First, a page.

“Not Googly enough”: How racial bias allegedly manifests at Google

A Google sign is pictured during the company’s presentation of a detailed investment plan for Germany outside the Google office in Berlin, Germany, August 31,…
A Google sign is pictured during the company’s presentation of a detailed investment plan for Germany outside the Google office in Berlin, Germany, August 31,…
Image: Reuters/Annegret Hilse
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A new lawsuit against Google alleges the tech giant has a pattern of discriminating against Black employees—and offers details about how they experience a hostile work environment right from the start.

The lawsuit, filed March 18 in the US District Court for the Northern District of California, was brought by April Curley, a Black woman who worked at Google from 2014 until she was fired in 2020. It’s the latest in a series of events highlighting concerns over the company’s treatment of Black employees. In December 2021, Reuters reported that California regulators were investigating allegations of harassment and discrimination against Black women at Google. A year before that, Google faced a backlash after the firing of high-profile AI researcher Timnit Gebru, a Black woman who had openly criticized the company’s DEI efforts.

Curley’s lawsuit, which seeks class-action status, offers illuminating details about the kinds of biases and barriers that Black employees all too frequently face.

Race and hiring at Google

Among the lawsuit’s most noteworthy allegations is a section outlining Curley’s objections to Google hiring practices. Quartz reached out to Google for comment on the lawsuit, and will update this article with any further information.

The lawsuit claims that Google discriminated against Black job candidates both during the interview process and after hiring them. The document states:

a) Google viewed Black candidates through harmful racial stereotypes and hiring managers deemed Black candidates not “googly” enough, a plain dog whistle for race discrimination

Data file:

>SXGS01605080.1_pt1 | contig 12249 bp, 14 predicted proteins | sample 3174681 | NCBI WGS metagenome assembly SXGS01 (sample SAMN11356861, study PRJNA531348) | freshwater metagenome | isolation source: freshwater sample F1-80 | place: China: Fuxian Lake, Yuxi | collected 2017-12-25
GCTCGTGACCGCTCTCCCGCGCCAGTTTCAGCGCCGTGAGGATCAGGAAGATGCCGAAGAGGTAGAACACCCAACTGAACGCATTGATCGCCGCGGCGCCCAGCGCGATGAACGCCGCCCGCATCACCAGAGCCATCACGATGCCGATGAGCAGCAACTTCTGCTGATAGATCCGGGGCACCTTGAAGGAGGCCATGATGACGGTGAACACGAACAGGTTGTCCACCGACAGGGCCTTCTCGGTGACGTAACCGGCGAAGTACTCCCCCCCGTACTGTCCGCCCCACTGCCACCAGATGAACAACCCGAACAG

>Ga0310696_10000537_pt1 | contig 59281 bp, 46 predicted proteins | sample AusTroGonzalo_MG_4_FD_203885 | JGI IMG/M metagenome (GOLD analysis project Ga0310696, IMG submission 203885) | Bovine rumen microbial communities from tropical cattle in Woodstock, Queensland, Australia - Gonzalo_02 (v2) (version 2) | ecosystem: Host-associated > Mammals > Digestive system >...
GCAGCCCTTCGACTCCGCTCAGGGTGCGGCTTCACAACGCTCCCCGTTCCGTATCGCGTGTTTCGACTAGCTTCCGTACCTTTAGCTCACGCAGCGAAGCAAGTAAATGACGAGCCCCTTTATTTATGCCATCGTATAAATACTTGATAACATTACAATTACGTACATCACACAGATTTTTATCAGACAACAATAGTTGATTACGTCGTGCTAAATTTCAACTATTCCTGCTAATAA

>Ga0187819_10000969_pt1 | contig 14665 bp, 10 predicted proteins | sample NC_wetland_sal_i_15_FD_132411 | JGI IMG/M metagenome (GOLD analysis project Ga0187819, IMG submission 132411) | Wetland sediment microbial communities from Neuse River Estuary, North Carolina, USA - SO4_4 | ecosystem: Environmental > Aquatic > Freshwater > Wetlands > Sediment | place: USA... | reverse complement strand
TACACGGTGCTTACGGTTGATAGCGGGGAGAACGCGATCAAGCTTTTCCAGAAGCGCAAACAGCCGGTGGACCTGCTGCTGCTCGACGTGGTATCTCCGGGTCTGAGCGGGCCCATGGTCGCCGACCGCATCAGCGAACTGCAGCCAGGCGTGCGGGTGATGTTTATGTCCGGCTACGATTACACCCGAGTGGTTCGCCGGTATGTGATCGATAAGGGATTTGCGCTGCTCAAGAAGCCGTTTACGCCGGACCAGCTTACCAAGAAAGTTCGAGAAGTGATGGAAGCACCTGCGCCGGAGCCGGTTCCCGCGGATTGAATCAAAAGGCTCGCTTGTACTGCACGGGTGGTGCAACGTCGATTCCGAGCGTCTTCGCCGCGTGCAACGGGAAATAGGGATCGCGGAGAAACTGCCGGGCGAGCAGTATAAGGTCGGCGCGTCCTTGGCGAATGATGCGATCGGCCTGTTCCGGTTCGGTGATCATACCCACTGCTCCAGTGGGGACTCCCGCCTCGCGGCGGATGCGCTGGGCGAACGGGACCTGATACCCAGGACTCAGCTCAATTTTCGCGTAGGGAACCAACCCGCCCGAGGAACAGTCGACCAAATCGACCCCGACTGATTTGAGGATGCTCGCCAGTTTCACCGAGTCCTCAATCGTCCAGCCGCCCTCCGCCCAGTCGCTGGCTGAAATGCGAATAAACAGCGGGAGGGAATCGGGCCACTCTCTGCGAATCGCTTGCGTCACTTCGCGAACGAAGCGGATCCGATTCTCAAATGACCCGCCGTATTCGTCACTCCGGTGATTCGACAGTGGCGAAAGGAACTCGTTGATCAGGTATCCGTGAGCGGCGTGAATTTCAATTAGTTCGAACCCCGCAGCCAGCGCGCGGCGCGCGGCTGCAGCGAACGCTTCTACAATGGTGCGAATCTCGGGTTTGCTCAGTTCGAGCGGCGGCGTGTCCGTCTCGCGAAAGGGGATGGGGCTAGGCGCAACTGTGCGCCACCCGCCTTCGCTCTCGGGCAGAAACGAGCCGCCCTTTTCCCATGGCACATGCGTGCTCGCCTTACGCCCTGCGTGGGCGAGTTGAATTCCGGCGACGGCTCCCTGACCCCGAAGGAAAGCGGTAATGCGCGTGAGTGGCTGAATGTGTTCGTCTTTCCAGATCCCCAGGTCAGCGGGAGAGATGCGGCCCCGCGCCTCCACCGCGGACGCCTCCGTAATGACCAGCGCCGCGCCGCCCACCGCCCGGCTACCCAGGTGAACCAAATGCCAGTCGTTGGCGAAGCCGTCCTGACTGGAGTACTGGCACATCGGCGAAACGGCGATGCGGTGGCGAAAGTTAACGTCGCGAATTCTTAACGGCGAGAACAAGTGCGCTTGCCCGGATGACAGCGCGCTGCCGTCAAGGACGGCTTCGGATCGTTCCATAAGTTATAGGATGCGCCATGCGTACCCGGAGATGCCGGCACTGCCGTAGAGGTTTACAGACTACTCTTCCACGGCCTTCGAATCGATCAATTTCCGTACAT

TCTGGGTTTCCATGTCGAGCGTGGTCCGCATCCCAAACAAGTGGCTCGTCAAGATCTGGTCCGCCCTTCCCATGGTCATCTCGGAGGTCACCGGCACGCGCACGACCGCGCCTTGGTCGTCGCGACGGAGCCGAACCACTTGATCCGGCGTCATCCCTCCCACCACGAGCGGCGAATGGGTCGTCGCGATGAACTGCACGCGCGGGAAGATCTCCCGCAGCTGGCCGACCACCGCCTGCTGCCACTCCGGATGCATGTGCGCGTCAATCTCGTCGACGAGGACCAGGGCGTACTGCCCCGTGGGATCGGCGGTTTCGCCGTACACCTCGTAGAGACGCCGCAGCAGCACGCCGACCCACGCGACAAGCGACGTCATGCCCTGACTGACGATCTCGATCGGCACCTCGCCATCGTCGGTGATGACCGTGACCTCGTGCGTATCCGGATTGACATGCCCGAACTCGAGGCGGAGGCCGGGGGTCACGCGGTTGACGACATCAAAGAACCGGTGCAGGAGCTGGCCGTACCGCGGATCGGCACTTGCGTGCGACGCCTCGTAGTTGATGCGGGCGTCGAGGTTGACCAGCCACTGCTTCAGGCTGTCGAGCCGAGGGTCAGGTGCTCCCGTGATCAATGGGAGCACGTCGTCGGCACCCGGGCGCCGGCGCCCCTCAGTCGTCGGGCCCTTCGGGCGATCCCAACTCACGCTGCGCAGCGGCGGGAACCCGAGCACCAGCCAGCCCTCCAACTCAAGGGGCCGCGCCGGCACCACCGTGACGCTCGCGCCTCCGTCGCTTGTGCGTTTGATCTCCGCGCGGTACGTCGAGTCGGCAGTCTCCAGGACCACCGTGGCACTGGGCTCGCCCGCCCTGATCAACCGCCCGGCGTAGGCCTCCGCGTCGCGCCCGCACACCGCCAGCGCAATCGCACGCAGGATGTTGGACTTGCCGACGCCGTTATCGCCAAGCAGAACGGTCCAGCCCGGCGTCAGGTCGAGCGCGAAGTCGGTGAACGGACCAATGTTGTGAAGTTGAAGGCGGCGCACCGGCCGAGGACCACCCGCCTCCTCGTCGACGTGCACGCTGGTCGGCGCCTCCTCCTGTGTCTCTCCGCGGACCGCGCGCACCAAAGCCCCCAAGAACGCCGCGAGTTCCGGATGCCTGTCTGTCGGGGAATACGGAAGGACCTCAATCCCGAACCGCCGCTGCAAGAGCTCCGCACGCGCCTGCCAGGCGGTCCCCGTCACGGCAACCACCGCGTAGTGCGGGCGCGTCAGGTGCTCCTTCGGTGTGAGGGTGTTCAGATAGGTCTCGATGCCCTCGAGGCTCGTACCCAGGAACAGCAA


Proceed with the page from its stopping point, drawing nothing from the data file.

b) Google interviewers “hazed” and undermined Black candidates, regularly asking level-inappropriate questions of Black candidates to intentionally tank their interview scores.

c) Google hired Black candidates into lower-paying and lower-leveled roles, with less advancement potential, based on their race and racial stereotypes.

The problem with “cultural fit”

Of particular note here is the phrase “not ‘googly’ enough.” Though the terminology may be specific to Google, lots of companies evaluate job candidates on culture fit.

The problem is that such an amorphous metric can make it easy for companies to dismiss otherwise qualified candidates who happen to differ from the majority of workers because of their race, age, or gender. One recent complaint about anti-Black discrimination at Facebook, for example, filed with the US Equal Employment Opportunity Commission, included a Black woman’s allegation that she was told while applying for a position, “There’s no doubt you can do the job, but we’re really looking for a culture fit.”

If a Black woman doesn’t seem like a culture fit in an industry notoriously dominated by young white men, it’s worth considering how homogenous demographics shape company culture in the first place.

Undervaluing Black workers

Also important to highlight is the lawsuit’s contention that Google habitually places Black people into lower-level roles than their white counterparts.

Curley claims that she herself experienced this. When Google hired her, she had five years of professional experience and a Master’s degree. But the company categorized her at the compensation level typically accorded to entry-level workers who are recent college graduates.

The allegation highlights another common obstacle to achieving racial equity in the workplace. Not only do Black Americans have a harder time getting hired, many find that they’re under-valued and under-paid when they do land positions, leading to higher attrition in the long run. A 2021 McKinsey report, for example, found that Black people accounted for 12% of entry-level workers at US white-collar companies, but only 7% of managers.